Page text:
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CUOMO ATTACKS PATAKI'S SEPT. 11 ROLE

Democrat Andrew M. Cuomo's official entry into the contest for governor produced some of the sharpest exchanges of the young campaign Wednesday after he scored Gov. George E. Pataki's handling of the Sept. 11 terrorist attacks -- previously considered political sacred turf.

On a campaign bus headed from Syracuse to Buffalo, the former Housing secretary told reporters that the governor ceded his leadership to former Mayor Rudolph W. Giuliani, and could have assumed more of that role.

"Rudy Giuliani was the hero of 9-11," Cuomo told the Associated Press and other reporters. "There was a leader in 9-11. It was Rudy Giuliani."

Cuomo called the Sept. 11 situation "telling." He added that Pataki "stood behind the leader. He held the leader's coat. He was a great assistant to the leader. But he was not a leader."

"Cream rises to the top and Rudy Giuliani rose to the top," said Cuomo, who is challenging Comptroller H. Carl McCall for the right to challenge Republican Pataki in November.

The son of former Gov. Mario M. Cuomo had been concentrating on his plans for job creation during a swing through economically struggling cities like Utica, Syracuse and Buffalo. And though he outlined those plans before a small but enthusiastic crowd in Ellicott Square Wednesday evening, his remarks about Pataki's role in the aftermath of the attacks on the World Trade Center drew critical responses from both Giuliani and Pataki.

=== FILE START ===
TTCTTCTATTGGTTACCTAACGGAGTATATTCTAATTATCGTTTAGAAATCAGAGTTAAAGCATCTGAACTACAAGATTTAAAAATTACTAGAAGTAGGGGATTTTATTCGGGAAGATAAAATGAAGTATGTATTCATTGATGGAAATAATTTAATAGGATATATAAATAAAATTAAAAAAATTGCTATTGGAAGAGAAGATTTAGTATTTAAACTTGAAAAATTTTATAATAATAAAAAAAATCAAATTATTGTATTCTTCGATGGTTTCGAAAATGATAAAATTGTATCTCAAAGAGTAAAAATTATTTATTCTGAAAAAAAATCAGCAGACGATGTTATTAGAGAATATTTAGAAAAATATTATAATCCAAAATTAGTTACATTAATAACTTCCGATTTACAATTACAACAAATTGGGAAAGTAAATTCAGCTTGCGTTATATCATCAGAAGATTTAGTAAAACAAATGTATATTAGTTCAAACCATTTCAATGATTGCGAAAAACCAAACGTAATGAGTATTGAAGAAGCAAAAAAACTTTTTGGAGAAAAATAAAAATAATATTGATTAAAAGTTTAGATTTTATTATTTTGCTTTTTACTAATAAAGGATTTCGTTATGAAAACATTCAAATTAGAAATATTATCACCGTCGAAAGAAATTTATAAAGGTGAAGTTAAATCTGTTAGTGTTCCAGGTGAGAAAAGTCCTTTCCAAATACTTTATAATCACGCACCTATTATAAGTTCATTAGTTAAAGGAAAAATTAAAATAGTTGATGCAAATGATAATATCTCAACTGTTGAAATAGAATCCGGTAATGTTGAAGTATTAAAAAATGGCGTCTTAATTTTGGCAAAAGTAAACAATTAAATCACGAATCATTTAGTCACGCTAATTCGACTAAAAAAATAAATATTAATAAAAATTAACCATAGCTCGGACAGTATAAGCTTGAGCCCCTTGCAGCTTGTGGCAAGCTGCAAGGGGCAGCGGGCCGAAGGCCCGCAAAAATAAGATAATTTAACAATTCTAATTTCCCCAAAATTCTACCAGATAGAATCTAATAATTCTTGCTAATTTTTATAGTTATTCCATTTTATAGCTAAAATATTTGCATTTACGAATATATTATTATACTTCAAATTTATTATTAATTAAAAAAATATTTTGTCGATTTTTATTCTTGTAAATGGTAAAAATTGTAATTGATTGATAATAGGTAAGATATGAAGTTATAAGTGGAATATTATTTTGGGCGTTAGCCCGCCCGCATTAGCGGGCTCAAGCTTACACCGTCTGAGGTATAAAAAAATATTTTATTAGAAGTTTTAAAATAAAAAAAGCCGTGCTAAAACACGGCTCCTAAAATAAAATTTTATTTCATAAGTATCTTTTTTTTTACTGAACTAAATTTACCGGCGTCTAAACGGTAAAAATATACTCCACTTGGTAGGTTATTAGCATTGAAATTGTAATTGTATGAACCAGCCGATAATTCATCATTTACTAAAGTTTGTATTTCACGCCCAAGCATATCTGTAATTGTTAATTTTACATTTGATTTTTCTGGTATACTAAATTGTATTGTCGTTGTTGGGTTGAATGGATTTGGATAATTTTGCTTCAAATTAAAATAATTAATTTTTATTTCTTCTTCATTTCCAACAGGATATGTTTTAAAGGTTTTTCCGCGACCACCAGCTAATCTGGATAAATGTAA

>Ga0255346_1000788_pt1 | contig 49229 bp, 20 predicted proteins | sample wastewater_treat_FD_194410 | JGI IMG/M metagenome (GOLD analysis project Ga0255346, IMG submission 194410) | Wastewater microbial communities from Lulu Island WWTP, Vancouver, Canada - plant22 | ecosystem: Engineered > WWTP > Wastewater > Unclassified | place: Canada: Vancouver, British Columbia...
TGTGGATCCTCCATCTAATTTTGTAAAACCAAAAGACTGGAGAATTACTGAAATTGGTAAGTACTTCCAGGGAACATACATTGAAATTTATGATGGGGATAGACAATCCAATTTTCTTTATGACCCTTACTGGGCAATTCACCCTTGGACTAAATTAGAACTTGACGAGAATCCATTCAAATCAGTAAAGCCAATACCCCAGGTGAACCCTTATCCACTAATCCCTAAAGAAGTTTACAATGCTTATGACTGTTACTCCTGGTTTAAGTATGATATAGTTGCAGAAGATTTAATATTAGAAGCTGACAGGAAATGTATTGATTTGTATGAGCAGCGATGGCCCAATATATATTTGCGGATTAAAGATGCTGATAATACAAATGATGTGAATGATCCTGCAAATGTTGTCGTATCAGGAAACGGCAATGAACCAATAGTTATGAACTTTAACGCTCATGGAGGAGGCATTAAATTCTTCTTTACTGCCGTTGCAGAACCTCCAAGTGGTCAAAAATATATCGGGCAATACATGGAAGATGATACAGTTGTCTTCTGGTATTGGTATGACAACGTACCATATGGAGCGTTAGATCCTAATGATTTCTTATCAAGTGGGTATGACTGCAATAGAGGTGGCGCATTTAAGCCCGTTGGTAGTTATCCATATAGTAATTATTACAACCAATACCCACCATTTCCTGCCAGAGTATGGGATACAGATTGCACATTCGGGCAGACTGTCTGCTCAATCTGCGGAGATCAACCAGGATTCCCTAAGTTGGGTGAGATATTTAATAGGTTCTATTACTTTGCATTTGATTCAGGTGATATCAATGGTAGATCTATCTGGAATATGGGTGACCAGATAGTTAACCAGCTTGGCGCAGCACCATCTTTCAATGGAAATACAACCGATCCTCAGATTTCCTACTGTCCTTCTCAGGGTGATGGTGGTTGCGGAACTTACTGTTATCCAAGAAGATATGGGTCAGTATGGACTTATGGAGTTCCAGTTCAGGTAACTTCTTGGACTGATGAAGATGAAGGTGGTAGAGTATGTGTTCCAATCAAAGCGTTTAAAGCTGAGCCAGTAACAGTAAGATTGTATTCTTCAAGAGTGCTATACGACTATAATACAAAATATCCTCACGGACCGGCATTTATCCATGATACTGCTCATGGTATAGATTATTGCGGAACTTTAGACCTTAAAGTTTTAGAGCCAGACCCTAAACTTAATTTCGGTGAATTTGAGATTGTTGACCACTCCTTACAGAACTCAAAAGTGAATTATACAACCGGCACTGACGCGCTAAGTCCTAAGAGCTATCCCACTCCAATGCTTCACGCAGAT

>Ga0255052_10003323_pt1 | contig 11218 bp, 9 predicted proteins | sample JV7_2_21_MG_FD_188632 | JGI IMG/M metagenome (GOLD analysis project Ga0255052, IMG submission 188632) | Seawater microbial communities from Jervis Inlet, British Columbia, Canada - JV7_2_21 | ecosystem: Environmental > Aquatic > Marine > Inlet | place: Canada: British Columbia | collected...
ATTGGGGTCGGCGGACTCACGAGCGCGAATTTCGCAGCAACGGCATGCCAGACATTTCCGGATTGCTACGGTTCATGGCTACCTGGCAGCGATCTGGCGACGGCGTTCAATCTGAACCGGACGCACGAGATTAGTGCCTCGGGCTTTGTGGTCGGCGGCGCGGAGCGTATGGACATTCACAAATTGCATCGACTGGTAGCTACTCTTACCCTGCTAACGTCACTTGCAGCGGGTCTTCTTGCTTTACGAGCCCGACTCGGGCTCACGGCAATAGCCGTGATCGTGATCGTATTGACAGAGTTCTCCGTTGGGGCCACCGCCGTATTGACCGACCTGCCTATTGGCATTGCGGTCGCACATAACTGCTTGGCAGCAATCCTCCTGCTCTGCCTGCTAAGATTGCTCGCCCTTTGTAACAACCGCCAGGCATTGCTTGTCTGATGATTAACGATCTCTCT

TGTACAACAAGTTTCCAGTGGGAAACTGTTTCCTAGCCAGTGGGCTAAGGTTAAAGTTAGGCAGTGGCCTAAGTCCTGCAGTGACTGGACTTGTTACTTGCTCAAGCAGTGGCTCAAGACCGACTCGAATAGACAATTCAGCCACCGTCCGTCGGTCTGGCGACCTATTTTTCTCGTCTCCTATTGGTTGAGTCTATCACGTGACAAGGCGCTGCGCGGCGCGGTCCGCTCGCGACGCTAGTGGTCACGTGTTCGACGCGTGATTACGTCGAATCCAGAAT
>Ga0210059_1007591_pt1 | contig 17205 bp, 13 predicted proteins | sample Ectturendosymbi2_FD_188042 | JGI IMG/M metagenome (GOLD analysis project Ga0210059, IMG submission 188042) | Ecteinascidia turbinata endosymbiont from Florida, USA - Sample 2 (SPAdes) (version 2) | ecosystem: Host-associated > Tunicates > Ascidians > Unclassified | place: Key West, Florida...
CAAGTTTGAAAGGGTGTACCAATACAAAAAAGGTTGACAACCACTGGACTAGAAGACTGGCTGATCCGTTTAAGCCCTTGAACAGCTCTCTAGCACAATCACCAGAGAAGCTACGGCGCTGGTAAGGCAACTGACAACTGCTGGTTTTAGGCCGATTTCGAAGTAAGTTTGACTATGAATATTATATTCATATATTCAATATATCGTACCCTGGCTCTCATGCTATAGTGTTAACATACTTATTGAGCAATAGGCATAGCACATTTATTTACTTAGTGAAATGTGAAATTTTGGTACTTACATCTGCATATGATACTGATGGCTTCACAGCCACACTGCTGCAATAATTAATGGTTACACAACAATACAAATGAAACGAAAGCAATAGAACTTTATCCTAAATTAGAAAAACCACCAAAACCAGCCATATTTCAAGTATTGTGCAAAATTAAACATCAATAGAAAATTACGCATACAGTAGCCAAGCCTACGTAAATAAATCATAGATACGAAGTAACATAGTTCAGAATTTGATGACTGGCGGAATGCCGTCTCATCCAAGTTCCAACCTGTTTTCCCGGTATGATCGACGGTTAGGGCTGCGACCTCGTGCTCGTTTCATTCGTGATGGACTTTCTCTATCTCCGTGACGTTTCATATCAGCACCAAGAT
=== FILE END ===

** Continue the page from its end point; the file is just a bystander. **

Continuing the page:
"The reality is that the governor was a full and complete partner, and I held his coat as often as he held mine," Giuliani told the Associated Press. "We supported each other.

"I think if Andrew Cuomo makes this the issue of the campaign, George Pataki could get elected unanimously," the former mayor added. "It's not a correct issue. George Pataki did everything right on Sept. 11 and thereafter as the governor."

Later, Pataki seemed stunned over the remarks as he addressed reporters at an Albany event to mark the cutting of public assistance rolls by more than 1 million since he took office in 1995.

"He actually said that?" Pataki asked. "There are things I can say, but I don't think it's appropriate. I'm not going to comment on that. I'm just stunned by the comments. I just think it's very sad."

Cuomo was just as hard-hitting in his criticism of Pataki's handling of the upstate economy. He released a report referring to the "Pataki Depression," and proposed a program that he said would create 200,000 new jobs in five years.

"There is no leadership. There is no action," Cuomo said in Ellicott Square. "He has not worked on bringing the economy back, and it has to stop."

Cuomo hammered at the governor for presiding over a loss of jobs and population while tax totals have increased. He could do better, he said, with a program that rebates 80 percent of the amount of personal income tax in exchange for creating jobs.

Republicans, meanwhile, appeared quite organized in their counterattack. Top Republicans in Utica and Syracuse issued rebuttals to Cuomo's claims, and Republican County Executive Joel A. Giambra followed suit in Buffalo.

"I'm disappointed that Andrew Cuomo has compromised his integrity for purely political purposes," Giambra said. "Simply put, if finger pointing is all Andrew Cuomo could offer as governor -- thanks, but no thanks."

e-mail: rmccarthy@buffnews.com

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